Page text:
Very roughly, *universal algebra* is the study of those classes of algebraic structures which can be defined via a set of equations; such a class is called a *variety*. Of course there is far more to the subject than this, but this is the essential starting point; and (in my opinion) the essential first result is the HSP theorem, which characterizes varieties in an often more tractable way:

HSP theorem: $\mathcal{V}$ is a variety iff $\mathcal{V}$ is closed under homomorphic images, substructures, and arbitrary-arity products.

I'm interested in whether there is a similar characterization of *varieties over a space*.

An algebra $A$ with underlying set $X$ is *compatible with* a topology $\tau$ on $X$ if all the operations of $A$ are continuous in the sense of $\tau$. *(We can also look at compatibility* up to homotopy, *but that doesn't obviously make things cleaner here, so I'll use the more restrictive version here, although I'm interested in each.)* For instance, the ring of real numbers $(\mathbb{R}; +, \times, 0, 1)$ is compatible with the usual topology on the reals, and by contrast there is no group compatible with the usual topology on $S^2$. Vastly more generally, Adams' Hopf invariant one theorem states that there is no unital magma structure compatible with the usual topology on $S^n$ unless $n\in\{0, 1, 3, 7\}$.

Walter Taylor has studied algebras compatible with given topologies; among other things, he extended Adams' theorem to show that if $n\not\in\{0, 1, 3, 7\}$, then $S^n$ doesn't admit any nontrivial algebraic structure at all, in a precise sense. He also studied the satisfiability problem for algebras over a topological space, from a computability-theoretic perspective.

I'm interested in a different aspect of "topological universal algebra": we can also ask about those classes of algebras with underlying set $X$, compatible with $\tau$, which are defined by equations; and we can define a $(X, \tau)$-variety as such a class of algebras. This is a perfectly reasonable notion; however, each of the operations H, S, P are terribly behaved in this context! My main question here is:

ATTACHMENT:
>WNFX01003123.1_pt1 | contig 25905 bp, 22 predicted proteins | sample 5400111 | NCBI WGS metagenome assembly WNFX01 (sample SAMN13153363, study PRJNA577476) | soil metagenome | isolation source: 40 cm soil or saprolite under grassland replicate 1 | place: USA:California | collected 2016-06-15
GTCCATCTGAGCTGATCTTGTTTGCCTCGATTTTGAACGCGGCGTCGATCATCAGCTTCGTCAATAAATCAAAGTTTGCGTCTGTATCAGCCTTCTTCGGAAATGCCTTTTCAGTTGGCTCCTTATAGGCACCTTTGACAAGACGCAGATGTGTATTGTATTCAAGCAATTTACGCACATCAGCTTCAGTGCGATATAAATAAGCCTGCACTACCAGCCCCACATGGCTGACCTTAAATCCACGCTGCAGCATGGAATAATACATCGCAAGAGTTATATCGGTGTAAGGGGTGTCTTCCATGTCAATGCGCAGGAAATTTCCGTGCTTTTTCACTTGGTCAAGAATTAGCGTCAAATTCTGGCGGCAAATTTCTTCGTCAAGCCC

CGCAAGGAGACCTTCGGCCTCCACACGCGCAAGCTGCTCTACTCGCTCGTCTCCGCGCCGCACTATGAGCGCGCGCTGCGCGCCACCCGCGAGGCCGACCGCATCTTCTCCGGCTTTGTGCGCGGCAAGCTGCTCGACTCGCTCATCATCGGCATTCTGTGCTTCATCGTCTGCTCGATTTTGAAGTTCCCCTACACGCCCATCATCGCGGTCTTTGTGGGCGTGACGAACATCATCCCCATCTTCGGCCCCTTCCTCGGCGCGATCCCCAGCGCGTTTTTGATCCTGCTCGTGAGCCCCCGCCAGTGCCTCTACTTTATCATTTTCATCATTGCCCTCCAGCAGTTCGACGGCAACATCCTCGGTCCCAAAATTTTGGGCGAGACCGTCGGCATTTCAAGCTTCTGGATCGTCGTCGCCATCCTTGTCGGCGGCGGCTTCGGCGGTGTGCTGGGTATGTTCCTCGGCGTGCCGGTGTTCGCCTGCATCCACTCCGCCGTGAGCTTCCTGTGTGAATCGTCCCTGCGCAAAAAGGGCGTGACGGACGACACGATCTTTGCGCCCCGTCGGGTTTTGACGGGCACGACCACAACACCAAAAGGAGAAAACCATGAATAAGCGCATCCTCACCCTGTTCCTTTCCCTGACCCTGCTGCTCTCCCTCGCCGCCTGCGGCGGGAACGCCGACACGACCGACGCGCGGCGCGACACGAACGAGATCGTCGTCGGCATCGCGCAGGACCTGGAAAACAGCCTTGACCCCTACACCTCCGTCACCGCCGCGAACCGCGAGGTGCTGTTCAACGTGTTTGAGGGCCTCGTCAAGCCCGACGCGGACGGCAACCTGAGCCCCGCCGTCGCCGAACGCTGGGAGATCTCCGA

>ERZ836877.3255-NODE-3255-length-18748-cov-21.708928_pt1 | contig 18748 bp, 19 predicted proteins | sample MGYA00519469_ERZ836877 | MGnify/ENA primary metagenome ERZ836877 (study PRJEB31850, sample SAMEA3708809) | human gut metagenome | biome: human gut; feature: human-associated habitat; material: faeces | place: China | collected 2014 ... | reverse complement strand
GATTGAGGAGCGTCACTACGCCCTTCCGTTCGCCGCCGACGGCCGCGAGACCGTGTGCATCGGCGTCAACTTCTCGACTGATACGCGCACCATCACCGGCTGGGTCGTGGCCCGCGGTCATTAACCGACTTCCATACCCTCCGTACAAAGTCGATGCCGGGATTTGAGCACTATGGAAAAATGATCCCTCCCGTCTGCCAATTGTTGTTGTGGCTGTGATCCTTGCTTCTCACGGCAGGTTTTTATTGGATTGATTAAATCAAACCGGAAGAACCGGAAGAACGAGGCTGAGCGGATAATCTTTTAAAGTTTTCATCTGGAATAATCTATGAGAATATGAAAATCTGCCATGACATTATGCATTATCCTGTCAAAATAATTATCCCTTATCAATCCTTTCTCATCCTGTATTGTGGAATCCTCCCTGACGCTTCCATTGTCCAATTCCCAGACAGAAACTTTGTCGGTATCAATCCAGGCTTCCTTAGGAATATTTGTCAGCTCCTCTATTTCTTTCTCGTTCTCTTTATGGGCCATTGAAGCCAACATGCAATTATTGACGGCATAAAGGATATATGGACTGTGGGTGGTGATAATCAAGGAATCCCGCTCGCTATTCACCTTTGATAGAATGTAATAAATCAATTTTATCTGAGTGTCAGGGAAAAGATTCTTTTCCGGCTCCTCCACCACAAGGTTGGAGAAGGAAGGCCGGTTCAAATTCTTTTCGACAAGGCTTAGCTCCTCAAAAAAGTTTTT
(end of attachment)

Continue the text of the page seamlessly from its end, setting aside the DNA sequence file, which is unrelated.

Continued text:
Q1.1. Is there a "nice" alternate characterization of $(X, \tau)$-varieties, for instance in terms of a fixed family of operations which build new $(X, \tau)$-algebras from old ones?

This is hopelessly broad, though, so a reasonable thing to do is look at a more restrictive case:

Q1.2. Is there a "nice" alternate characterization of algebras compatible with the reals (with the usual topology)?

*Note that already on $\mathbb{R}$, we see interesting structure - e.g. Taylor showed that the problem of deciding which finite equational theories are compatible with $\mathbb{R}$ is undecidable.*

Even this, though, seems intractable to me - there are *individual equations* whose corresponding variety I don't understand at all! Take our language to consist of a single binary function symbol, "$*$". I don't have a good sense of the class of algebras on $\mathbb{R}$ in which $*$ is commutative. However, at least I know a little about the natural topology on this class - it's path-connected, by taking weighted averages of operations: $$a*_{p}b={a*_1b\over p}+{a*_2b\over 1-p}.$$ An equation that by contrast I know nothing about is *associativity*:

Q2.1. What is a good description of the class of continuous associative binary operations on $\mathbb{R}$?

It's easy to check that weighted averages no longer preserve associativity in general. And this brings me to my final, most-concrete question:

Q2.2. Is there any interesting way to combine two continuous associative binary operations on $\mathbb{R}$ and get a third?

Of course "interesting" is a vague term here - I certainly want to rule out trivialities like constant maps and the projection maps, as well as completely ad-hoc constructions. *I could try to make this precise (e.g. asking for continuity with respect to the natural topology on the space of such operations), but rather than do that it feels more natural to leave this subjective.*

**Basically: as natural a notion as it appears to me, I have absolutely no idea what a topological variety is, and would like to.**